NEWS

How Big Freedia Helped Beyonce Return to Her Roots on ‘Formation’

by Stacy Lambe 1:41 PM PST, February 10, 2016
Photo: Fuse

Big Freedia, a New Orleans-based bounce rapper, was just one of the many surprises heard on Beyonce's hypnotic, new single, "Formation."

The song, which was released on Saturday ahead of the Super Bowl, immediately grabbed fans and the media's attention alike with its powerful messages -- from Beyonce celebrating her blackness to images of a post-Katrina New Orleans and police brutality in the accompanying music video -- and its suggestive and quotable lyrics. (Red Lobster, anyone?)

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If that wasn't enough, at the 1:10 mark, Big Freedia comes roaring on the track. "I came to slay," she declares in a spoken interlude, "I like cornbreads and collard greens."

If listeners didn't know who she was, they do now. Star of the Fuse reality series, Big Freedia: Queen of Bounce, the rapper has helped popularize bounce music -- a signature sound of the rap scene in NOLA -- with the help of RuPaul and Diplo and even opened for The Postal Service on the band's 2013 reunion tour.

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Even Beyonce herself is a fan.

Having seen Big Freedia in concert and spent time with her backstage, it comes as no surprise the 34-year-old singer handpicked her to appear on the record. "After she explained it to me, I was dying in my own skin," Freedia tells ETonline, explaining the Beyonce's song was all about the singer reclaiming her southern roots. "She said that she had come to play. And that was it."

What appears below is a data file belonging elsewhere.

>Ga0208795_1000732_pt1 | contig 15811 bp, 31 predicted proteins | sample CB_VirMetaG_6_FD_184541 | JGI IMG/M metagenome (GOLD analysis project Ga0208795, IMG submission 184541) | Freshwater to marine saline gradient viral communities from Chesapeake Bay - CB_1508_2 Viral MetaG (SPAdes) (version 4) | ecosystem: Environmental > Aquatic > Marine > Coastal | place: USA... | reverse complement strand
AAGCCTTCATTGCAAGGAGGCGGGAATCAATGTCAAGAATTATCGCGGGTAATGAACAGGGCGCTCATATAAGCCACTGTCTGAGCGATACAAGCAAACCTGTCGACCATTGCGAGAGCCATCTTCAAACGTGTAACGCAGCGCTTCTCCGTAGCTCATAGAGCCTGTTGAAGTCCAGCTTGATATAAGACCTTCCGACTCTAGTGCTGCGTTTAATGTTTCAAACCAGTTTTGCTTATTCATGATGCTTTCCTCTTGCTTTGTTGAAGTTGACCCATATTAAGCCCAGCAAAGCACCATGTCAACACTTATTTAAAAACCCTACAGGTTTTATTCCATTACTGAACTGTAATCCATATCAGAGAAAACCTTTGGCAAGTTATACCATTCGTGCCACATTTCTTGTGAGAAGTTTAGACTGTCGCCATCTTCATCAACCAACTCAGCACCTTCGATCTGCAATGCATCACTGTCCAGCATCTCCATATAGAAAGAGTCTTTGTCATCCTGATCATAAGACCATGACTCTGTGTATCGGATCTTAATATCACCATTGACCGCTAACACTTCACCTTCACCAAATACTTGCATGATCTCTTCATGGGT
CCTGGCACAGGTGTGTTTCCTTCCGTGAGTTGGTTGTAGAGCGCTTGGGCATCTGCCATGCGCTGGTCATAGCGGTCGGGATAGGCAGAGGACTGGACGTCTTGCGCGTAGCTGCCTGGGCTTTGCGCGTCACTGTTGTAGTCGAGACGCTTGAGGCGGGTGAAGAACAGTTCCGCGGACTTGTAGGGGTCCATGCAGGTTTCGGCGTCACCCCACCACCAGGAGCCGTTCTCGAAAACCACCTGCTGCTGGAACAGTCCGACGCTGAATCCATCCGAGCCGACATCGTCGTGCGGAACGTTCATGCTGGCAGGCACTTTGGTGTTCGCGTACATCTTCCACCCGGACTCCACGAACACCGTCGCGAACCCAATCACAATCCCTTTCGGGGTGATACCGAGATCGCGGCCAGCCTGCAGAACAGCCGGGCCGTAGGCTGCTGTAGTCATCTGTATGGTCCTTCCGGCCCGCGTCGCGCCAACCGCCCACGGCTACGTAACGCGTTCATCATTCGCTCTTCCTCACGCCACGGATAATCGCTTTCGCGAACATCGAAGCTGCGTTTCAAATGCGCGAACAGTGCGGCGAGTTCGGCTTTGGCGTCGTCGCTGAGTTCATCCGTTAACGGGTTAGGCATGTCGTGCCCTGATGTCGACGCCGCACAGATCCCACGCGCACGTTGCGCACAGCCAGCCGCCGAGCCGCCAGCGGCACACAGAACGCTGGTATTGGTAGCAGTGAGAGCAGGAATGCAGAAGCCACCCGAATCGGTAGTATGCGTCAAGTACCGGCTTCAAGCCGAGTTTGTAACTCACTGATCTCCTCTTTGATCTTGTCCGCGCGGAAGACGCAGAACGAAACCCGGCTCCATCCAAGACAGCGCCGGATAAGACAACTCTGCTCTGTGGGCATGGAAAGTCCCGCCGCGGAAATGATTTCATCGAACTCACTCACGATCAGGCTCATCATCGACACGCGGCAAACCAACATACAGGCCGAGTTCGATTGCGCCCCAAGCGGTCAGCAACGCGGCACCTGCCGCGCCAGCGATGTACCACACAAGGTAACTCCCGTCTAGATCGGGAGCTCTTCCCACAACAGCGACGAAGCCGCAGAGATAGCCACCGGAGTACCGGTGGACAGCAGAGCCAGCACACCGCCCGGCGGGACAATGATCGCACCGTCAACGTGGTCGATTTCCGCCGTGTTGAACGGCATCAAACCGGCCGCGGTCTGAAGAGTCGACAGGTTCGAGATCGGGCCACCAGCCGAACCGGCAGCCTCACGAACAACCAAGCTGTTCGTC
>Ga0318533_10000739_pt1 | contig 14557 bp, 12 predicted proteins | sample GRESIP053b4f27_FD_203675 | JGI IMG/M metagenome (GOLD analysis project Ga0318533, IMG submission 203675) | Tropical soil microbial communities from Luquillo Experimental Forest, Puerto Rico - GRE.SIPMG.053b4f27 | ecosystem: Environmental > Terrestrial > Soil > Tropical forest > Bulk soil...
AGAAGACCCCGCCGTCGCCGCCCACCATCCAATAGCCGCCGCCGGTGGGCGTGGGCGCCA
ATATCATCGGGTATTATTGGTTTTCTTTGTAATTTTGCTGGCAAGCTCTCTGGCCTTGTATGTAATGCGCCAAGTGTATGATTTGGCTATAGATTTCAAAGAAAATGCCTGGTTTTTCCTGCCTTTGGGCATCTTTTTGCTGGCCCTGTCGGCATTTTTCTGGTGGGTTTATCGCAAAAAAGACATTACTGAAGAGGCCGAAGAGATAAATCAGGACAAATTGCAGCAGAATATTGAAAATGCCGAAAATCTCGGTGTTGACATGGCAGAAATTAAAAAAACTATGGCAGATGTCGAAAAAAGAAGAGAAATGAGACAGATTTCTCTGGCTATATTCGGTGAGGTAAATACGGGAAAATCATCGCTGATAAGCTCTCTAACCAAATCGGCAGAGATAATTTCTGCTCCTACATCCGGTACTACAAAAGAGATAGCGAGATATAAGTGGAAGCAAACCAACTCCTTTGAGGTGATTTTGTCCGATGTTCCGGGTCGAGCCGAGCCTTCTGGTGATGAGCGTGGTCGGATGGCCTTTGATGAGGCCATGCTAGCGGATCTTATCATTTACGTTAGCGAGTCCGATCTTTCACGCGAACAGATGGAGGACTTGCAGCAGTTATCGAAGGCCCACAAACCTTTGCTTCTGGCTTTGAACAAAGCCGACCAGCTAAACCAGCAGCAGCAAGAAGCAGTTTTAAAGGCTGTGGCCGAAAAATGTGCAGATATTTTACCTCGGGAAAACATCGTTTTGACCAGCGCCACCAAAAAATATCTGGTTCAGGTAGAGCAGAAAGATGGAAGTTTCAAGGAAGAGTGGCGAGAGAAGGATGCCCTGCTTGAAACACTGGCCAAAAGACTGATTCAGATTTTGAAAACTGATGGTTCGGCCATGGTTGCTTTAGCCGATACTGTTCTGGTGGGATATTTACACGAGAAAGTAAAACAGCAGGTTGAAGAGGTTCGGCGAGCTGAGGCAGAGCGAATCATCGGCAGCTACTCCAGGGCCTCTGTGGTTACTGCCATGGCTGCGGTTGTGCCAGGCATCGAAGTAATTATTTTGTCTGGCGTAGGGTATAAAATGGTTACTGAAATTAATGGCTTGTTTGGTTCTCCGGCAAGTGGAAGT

Only provided with a snippet of the track, Freedia immediately went to work, recording a verse and some ad-libs. "I was ready," Freedia says before coming back with some New Orleans slang for added flavor. Three days later, the track was released on Tidal.

Although she can't officially say what will happen with her unused recording, Freedia promises something is in the works. "Something definitely has brewed from me being on the track," she teases.

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While "Formation" was largely about Beyonce revisiting her roots, the song also touched on larger themes of race, gender and sexuality. For Freedia, speaking out on the issue of police brutality was especially impactful.

"It's very important that she has this platform to keep speaking on," Freedia says. "Police brutality is still happening all over the world, and they try to brush it under the rug, but it's still a big issue. It still needs to be dealt with."

"It hit home with a lot people," Freedia adds, saying the entire NOLA community is behind the track. "The whole city is just gagging."

MORE: Beyonce Tells ET That She 'Wanted People to Feel Proud' of 'Formation'

As for what's next for Freedia, the rapper has five shows scheduled between now and April and a new single, "I Heard," on the horizon. The fifth season of Queen of Bounce returns to Fuse in the summer.

And as new fans still get to know the rapper, she says her sound should be experienced live. "It's awesome, because I get to bring New Orleans with me," Freedia says.

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